HARRINGTON: It’s a good idea that we have not yet been able to do in San Francisco. We did start a program several years ago that says you do get to keep a certain percentage of your budget in an incentive reserve and you can ask for it later. Last year we told people, “If you have any savings in Workers’ Comp, you get to keep it.”
The problem is that it’s very hard, particularly at the Board level, to guarantee anything for departments. The Board receives the Mayor’s budget and their budget analyst Harvey Rose reviews it, and he cuts the budget based on last year’s spending—so if you didn’t spend the money last year, you get it cut. That’s the only thing that gives the Board their $10 to $20 million for proposed changes to the budget. They used to not even have the ability to do “add backs” to the budget, but now they do, and it’s really the only source for these Board spending priorities.
I have talked about that with every Finance Committee Chair for the last ten years. How do you change the mindset, so you can make a long-term promise to department heads to get rid of this crazy incentive for each department head to spend as much as possible? But so far, no one’s been willing to do it.
What would need to change structurally to fix this problem?
HARRINGTON: I would love to have the Board have a real substantive discussion about what it is that departments actually do. For example, what does Rec. and Park do with the money we give it? Not how can we cut $600,000, because they didn’t spend it last year. Do we think the allocation between what they spent on Golden Gate Park and neighborhood parks is the correct allocation? How important is it? How much money is going into Laguna Honda versus into General Hospital and mental health and substance abuse?
That’s a different discussion than details, like “Are we going to keep the pharmacy open or not?” We discussed the pharmacy for months, and there’s very little discussion about how many wards, and how many beds, and how big a hospital do we want to have here? We never have those big-picture discussions about whether or not the departments are doing the most important things.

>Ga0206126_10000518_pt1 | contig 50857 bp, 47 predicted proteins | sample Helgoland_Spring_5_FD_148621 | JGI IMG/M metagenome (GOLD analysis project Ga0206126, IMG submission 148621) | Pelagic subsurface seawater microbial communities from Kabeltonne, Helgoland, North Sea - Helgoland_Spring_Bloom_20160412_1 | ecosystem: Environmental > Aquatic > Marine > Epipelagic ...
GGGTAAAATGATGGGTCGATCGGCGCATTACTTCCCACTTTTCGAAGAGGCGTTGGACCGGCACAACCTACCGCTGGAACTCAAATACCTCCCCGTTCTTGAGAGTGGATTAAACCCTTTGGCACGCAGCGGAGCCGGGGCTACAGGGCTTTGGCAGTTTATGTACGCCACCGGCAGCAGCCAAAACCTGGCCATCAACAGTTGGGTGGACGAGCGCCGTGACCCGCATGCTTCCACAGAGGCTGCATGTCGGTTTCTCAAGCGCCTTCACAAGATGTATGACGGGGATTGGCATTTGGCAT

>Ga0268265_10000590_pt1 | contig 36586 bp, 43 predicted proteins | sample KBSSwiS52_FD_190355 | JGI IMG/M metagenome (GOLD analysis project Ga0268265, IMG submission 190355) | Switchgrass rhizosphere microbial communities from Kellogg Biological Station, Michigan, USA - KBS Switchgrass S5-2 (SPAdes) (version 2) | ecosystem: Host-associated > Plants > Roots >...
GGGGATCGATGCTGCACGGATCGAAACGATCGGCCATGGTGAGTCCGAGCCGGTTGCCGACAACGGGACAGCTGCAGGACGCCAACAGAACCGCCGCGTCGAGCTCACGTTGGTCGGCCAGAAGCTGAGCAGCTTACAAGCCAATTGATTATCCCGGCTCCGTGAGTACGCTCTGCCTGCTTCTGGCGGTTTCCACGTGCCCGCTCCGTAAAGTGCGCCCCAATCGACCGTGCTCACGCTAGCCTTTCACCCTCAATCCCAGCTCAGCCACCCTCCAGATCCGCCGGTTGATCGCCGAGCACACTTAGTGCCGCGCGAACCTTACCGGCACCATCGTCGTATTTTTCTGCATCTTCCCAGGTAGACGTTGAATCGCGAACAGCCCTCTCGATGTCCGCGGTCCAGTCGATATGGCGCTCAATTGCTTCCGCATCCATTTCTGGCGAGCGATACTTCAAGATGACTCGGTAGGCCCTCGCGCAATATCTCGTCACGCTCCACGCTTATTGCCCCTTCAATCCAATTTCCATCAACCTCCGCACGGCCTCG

For instance, why are we sending out fire trucks to every emergency call? Why is it that we have so many more emergency calls now that we’re responding to? Because we don’t screen anything. Every call that comes in, the ambulances go out, the fire trucks go out. For another instance, perhaps we should revisit the 1994 decision to have 1,971 police officers. At the time, I said, “If I had $20 million and I asked people how I could spend it to make them feel safer, I can’t imagine that the single biggest way they would pick is adding cops.”
That $20 million is going to give you a couple of cops more per district per day, and if you put that much money into after-school programs for kids and things that give teenagers something to do, if you put it into mental health services so that people who are crazy had someplace to go other than the sidewalk, I’d feel safer.
We have to change the discussion by talking about what are the performance goals of the city, what are the things that are important, what are the outcomes we expect from government? If the Board knew it had money, not for cops, but for making the public feel safe, they could engage in a very substantive discussion about how San Francisco should provide public safety. That same discussion could be going on for everything the city does.
Ed, if there is one last thing you would want to say, what is it?
HARRINGTON: I think the city is a wonderful place to live and work. We have great potential for dealing with the issues I’ve discussed in making a difference at a real human level. Even though I see a long way to go, my hope for the future is sustained by seeing the small steps we take each day in providing better service.